The National Museum of the United States Air Force reports one of history’s most famous aircraft will celebrate two anniversaries this weekend.
Seventy years ago, the Boeing B-17F Flying Fortress “Memphis Belle” was flying over the skies of Europe on bombing missions during World War II. On May 17, 1943, Capt. Robert K. Morgan flew the Memphis Belle against a target in Lorient, France, on his 25th officially credited mission (it was the Belle’s 24th combat mission). Two days later, on May 19, 1943, Lt. C. Anderson and his crew flew the Memphis Belle on its 25th officially credited mission to Keil, Germany, becoming the first B-17 United States Army Air Forces heavy bomber to complete 25 combat missions with her crew intact.
Her place in the history assured, the aircraft and her crew then returned to the United States to sell war bonds on a 31 city national tour, earning a her place in the American psyche. She was the subject of a 1944 documentary film, “The Memphis Belle: A Story of a Flying Fortress,” and a 1990 Hollywood feature film, “Memphis Belle,” further cementing her status as an American cultural icon.
After the war, the Memphis Belle was saved from reclamation at Altus Air Force Base, Oklahoma where she had been consigned, bought by the city of Memphis for $350. She was flown back to Memphis in July 1946 and stored until the summer of 1949 when she was placed on display at the National Guard armory near the city’s fairgrounds. She sat outside into the 1980s slowly deteriorating due to exposure to the elements and vandalism. She was moved a couple of times and foundations for her protection were set up but in the end there was never the means to properly care for the craft and she was eventually handed over to the National Museum of the United States Air Force in 2005.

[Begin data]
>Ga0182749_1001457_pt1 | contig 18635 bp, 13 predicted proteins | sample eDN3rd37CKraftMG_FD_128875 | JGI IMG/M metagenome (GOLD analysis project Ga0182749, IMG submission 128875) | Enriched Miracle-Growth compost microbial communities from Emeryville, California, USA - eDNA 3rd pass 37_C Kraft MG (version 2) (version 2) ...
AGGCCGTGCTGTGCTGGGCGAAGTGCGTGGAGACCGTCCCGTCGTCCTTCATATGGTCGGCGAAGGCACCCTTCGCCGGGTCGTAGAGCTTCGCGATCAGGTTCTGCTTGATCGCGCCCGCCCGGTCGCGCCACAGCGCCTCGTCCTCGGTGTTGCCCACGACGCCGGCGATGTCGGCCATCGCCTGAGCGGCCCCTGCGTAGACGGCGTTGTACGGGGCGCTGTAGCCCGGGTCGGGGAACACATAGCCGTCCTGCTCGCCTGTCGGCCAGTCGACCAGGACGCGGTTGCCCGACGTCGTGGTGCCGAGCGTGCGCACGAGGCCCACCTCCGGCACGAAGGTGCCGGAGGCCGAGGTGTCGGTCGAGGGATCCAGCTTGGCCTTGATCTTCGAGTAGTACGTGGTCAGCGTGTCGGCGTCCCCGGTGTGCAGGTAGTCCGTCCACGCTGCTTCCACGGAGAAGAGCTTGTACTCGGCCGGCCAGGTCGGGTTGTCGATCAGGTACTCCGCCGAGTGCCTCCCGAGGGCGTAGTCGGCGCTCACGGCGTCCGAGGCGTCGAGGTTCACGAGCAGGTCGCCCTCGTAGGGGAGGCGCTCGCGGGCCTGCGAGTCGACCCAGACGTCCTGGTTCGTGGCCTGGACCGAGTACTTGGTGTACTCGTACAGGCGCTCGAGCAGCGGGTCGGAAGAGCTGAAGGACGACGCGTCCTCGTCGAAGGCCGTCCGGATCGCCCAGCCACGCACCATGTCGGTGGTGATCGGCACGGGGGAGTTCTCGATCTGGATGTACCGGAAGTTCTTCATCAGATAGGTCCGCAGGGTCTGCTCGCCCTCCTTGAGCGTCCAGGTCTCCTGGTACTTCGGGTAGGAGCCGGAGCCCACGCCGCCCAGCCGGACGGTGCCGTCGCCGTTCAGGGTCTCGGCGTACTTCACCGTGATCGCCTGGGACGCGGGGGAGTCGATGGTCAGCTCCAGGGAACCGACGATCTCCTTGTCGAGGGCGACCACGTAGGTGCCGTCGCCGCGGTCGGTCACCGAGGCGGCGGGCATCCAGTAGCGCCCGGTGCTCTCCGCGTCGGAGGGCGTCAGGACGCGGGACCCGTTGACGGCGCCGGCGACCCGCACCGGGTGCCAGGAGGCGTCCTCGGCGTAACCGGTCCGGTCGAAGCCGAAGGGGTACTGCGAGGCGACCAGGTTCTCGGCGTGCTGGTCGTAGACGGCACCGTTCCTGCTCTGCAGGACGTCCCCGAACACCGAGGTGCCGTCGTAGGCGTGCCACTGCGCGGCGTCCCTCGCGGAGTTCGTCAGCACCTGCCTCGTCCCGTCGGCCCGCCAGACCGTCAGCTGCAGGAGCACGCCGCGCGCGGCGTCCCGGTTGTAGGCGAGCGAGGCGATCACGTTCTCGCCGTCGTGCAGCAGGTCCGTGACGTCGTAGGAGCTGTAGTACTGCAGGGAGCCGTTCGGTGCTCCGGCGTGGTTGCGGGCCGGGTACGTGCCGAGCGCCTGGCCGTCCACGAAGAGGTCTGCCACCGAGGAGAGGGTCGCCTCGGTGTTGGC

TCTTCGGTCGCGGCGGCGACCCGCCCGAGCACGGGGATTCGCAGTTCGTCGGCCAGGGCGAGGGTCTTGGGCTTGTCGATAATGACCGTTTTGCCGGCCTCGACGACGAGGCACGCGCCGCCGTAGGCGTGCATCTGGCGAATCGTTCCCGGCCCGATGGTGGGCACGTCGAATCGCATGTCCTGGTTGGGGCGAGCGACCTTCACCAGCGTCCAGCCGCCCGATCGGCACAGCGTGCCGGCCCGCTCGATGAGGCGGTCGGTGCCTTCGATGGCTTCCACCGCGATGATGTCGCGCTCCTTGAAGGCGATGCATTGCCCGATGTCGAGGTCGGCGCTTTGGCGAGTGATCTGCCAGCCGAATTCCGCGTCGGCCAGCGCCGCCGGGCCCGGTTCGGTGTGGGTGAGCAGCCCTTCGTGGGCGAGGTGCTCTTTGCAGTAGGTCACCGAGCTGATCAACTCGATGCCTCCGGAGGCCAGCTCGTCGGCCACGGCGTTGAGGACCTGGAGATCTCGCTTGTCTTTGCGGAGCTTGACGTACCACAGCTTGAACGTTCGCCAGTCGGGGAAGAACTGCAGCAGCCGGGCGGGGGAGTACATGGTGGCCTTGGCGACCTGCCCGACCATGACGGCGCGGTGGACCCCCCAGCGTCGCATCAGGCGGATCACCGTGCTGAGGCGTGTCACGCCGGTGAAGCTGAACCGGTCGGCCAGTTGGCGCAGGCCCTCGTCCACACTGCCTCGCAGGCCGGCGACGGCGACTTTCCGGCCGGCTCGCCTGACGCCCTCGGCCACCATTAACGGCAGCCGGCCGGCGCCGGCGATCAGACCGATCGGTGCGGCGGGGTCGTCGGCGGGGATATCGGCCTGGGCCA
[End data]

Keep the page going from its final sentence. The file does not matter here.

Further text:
Upon the arrival of this icon, museum staff quickly got to work on a multi-year restoration project to bring the Memphis Belle back to her original pristine condition. Seven years into the project now, the plane has been available for public viewing during her restoration in the museum’s restoration facility where she is a featured attraction.
While originally scheduled for her official unveiling and taking her place of honor in the museum’s World War II Gallery in 2014, the effects of the federal government’s sequester have put her restoration on hold as well as forcing the museum to suspend tours of the now-silent restoration shop. So this weekend’s anniversaries will go by unheralded at the plane, but for now she is safe, indoors and not deteriorating any further and her restoration is merely delayed, rather than suspended.